Elderly relatives always said...'s not the winning that counts, it's the taking part. Even before the reinvention of the speak to the palm 'WHATEVER', that's what I was thinking whenever I heard that irritating cliche. I knew that they only said that cos I was utterly useless at sport stuff, I ran like a girl (pretty much a verbatim quote from my sister that one) and my jack of all trades approach to life left me out of running not only for bronze, silver and gold but even for the 'tried quite hard' ribbon. I represented my school once in cross country running[there must have been some mix up with names or something] and I came second to last just in front of the kid with the special shoe that made both his legs the same length (really). I'm sure no-one told Geoff Hurst after that hattrick that winning wasn't everything and that he should just feel happy to have taken part at the expense of the world's greatest striker and, frankly, he should be spending his time commiserating Germans and complimenting their leather shorts. No, they had no need to because it is the winning that is everything. At least that's what I thought...until last night. We drew on the night, we lost overall, Spurs are out of Europe but somehow it felt like we'd won because it wasn't only (eventually) the team that took part , it was the whole ground. My son said after the game that he'd enjoyed it more than the 5-1 over Charlton earlier in the season. The noise was deafening; we supported that bloody team so loudly I'm convinced it was the difference between the feeble first and gutsy second halves. We drove back to Yorkshire singing like we'd beaten the G*****s, won the Champions League FA Cup Premiership Grand National Monaco Grand Prix Combined Trophy for first rate chaps and discovered a cache of cakes and money under the car just before setting off. Taking part was everything. We were there. Of course if we lose to A*****L next week, my son will hear this elderly relative utter those words and I know what he'll be thinking: "Whatever, dad."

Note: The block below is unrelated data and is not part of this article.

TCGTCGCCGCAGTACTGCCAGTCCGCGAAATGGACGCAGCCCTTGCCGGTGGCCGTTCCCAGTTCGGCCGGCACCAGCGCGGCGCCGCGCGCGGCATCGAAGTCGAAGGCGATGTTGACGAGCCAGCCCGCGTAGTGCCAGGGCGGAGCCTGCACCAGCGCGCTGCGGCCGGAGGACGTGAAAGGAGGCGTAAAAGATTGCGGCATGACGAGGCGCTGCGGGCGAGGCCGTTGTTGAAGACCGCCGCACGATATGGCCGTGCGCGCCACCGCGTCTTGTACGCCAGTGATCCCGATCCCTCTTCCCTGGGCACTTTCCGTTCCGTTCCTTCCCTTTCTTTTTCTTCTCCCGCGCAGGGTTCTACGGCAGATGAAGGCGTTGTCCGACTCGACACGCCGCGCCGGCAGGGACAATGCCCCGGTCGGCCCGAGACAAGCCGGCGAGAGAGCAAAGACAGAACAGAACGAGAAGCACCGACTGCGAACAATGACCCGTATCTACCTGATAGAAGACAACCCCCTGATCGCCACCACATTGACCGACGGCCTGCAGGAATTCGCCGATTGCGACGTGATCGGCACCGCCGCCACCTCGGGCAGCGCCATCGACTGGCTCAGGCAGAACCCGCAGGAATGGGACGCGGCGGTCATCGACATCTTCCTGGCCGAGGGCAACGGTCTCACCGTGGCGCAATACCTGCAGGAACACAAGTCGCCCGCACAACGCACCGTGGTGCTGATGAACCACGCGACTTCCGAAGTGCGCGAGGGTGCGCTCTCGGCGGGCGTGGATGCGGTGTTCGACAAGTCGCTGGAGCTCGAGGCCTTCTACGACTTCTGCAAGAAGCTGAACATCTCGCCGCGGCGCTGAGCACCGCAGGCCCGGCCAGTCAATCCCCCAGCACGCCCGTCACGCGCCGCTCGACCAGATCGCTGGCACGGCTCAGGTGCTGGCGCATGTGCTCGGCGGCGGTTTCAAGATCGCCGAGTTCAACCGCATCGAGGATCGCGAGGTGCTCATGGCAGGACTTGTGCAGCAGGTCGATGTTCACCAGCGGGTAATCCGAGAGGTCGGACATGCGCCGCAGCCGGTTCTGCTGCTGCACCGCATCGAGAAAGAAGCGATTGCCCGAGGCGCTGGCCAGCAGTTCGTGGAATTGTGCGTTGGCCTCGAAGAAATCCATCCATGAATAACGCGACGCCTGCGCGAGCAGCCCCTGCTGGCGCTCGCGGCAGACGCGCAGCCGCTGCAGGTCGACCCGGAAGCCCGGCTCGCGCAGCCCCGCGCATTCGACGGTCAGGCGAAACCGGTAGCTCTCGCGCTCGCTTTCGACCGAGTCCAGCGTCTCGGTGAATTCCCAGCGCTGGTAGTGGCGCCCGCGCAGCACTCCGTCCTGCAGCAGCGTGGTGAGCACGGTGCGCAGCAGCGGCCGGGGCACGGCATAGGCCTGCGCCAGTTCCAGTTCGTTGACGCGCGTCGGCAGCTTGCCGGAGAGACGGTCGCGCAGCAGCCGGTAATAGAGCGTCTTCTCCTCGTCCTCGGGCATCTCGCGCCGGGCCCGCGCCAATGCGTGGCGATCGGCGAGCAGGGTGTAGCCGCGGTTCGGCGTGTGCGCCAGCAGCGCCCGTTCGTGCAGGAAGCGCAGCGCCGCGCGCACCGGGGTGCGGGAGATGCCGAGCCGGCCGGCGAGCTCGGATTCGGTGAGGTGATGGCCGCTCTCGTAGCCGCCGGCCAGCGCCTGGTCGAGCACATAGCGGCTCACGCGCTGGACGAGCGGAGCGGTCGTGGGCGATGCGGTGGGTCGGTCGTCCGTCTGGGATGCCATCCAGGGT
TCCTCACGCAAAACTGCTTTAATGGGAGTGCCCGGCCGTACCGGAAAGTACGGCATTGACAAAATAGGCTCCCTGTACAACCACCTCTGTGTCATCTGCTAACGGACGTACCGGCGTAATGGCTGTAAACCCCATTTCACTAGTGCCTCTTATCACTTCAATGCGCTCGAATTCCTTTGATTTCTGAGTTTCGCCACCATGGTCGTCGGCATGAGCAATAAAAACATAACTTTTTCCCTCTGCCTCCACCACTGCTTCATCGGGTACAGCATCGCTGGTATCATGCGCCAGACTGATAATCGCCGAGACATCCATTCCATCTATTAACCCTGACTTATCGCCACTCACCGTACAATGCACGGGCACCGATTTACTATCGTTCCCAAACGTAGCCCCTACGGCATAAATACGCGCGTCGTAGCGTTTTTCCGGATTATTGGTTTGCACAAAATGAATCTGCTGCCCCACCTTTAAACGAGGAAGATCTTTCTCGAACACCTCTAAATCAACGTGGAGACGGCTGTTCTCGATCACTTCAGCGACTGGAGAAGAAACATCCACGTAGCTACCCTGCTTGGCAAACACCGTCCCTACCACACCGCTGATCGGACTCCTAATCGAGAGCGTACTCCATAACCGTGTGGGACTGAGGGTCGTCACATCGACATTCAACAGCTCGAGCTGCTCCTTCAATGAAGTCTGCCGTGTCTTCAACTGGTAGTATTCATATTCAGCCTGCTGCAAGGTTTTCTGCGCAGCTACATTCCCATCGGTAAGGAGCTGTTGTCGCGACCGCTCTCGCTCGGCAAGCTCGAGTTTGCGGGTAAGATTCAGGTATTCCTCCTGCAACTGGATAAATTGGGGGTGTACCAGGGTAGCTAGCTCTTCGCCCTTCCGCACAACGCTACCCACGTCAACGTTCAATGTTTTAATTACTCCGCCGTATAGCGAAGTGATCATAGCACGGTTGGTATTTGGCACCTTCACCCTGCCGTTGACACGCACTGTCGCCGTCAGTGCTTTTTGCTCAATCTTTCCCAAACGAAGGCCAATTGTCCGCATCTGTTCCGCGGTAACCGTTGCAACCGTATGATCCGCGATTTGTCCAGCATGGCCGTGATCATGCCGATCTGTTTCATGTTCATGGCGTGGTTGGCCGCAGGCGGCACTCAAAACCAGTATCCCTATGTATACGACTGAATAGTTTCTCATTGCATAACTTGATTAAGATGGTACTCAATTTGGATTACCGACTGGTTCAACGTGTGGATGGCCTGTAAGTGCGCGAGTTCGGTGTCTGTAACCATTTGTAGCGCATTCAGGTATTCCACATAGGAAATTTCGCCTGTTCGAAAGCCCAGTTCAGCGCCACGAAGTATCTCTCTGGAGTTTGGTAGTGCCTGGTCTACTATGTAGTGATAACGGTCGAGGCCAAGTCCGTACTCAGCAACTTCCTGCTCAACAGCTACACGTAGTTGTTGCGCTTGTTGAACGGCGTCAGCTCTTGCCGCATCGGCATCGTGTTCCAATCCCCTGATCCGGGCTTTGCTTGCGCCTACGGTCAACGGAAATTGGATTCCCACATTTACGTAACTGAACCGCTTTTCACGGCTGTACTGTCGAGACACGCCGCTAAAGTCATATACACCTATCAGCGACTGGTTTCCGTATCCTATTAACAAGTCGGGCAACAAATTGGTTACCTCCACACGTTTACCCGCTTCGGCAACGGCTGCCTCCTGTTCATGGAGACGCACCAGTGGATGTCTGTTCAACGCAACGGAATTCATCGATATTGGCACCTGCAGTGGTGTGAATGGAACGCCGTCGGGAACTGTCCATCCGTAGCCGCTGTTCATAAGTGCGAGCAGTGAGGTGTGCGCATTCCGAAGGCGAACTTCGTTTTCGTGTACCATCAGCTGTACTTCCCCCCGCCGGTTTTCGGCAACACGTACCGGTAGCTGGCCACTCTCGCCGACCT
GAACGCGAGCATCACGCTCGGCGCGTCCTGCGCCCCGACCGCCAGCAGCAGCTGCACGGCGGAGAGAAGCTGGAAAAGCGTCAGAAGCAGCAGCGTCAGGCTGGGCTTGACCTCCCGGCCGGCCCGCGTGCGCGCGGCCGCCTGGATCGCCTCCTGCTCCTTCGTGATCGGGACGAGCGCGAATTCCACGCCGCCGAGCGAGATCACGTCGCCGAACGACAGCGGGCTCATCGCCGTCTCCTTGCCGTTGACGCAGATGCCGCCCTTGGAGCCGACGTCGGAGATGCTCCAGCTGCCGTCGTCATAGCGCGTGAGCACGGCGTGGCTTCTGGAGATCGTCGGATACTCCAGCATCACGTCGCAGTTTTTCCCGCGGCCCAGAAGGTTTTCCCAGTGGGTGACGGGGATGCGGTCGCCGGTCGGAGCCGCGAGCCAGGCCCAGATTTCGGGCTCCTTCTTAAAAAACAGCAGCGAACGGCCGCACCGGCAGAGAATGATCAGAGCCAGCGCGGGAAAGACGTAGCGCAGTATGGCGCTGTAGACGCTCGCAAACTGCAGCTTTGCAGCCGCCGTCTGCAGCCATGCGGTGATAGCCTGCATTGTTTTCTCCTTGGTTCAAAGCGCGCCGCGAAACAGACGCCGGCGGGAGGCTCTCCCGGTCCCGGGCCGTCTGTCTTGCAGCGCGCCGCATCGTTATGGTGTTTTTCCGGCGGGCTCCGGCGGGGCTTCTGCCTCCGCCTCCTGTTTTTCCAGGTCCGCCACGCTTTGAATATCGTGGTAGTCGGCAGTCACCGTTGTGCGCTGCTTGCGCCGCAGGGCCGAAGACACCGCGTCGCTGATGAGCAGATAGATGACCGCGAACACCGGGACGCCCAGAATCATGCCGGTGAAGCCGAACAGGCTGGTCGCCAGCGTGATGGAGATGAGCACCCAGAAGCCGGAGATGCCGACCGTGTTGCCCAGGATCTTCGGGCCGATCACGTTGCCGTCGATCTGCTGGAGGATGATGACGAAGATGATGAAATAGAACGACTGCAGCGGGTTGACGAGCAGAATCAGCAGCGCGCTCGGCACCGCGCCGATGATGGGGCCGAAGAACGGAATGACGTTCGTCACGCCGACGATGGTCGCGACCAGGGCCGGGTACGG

Thursday, 12 April 2007

Aldgate Girl Supports Spurs

Sources close to Martin Jol today revealed that they were especially pleased to hear 'S' would be watching THFC in their quest for European glory at the lane tonight. 'It'sch jusht vat I am liking.' said Jol. Whilst father and son travel to the lane to see Spurs turn around the 1-2 deficit (a la Man u?) from the 1st leg in Seville, S will be keeping an eye from the comfort of her sofa. Matt is particularly pleased: ' I can't believe that she actually a) wants Spurs to win, b) gives a damn, c) doesn't want me to shop for shoes instead. I have found my dream girl.'